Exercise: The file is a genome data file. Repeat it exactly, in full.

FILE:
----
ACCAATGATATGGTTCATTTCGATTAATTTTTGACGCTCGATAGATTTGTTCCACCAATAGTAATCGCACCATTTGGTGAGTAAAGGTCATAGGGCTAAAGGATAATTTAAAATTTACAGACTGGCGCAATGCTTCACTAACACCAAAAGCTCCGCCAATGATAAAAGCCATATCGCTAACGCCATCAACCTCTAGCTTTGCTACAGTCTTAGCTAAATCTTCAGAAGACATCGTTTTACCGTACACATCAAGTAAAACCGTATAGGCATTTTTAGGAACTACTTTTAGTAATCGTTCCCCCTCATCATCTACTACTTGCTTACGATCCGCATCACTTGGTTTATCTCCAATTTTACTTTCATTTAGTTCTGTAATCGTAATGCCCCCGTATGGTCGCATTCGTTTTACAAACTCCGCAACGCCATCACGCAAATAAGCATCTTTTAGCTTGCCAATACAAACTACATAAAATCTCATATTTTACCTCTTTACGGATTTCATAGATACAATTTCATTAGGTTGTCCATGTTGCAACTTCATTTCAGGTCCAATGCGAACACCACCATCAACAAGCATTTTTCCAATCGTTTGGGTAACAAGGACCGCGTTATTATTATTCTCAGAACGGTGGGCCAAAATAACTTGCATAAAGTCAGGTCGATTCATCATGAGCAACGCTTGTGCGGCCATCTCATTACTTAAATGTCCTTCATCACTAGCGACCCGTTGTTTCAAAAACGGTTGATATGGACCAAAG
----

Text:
ACCAATGATATGGTTCATTTCGATTAATTTTTGACGCTCGATAGATTTGTTCCACCAATAGTAATCGCACCATTTGGTGAGTAAAGGTCATAGGGCTAAAGGATAATTTAAAATTTACAGACTGGCGCAATGCTTCACTAACACCAAAAGCTCCGCCAATGATAAAAGCCATATCGCTAACGCCATCAACCTCTAGCTTTGCTACAGTCTTAGCTAAATCTTCAGAAGACATCGTTTTACCGTACACATCAAGTAAAACCGTATAGGCATTTTTAGGAACTACTTTTAGTAATCGTTCCCCCTCATCATCTACTACTTGCTTACGATCCGCATCACTTGGTTTATCTCCAATTTTACTTTCATTTAGTTCTGTAATCGTAATGCCCCCGTATGGTCGCATTCGTTTTACAAACTCCGCAACGCCATCACGCAAATAAGCATCTTTTAGCTTGCCAATACAAACTACATAAAATCTCATATTTTACCTCTTTACGGATTTCATAGATACAATTTCATTAGGTTGTCCATGTTGCAACTTCATTTCAGGTCCAATGCGAACACCACCATCAACAAGCATTTTTCCAATCGTTTGGGTAACAAGGACCGCGTTATTATTATTCTCAGAACGGTGGGCCAAAATAACTTGCATAAAGTCAGGTCGATTCATCATGAGCAACGCTTGTGCGGCCATCTCATTACTTAAATGTCCTTCATCACTAGCGACCCGTTGTTTCAAAAACGGTTGATATGGACCAAAG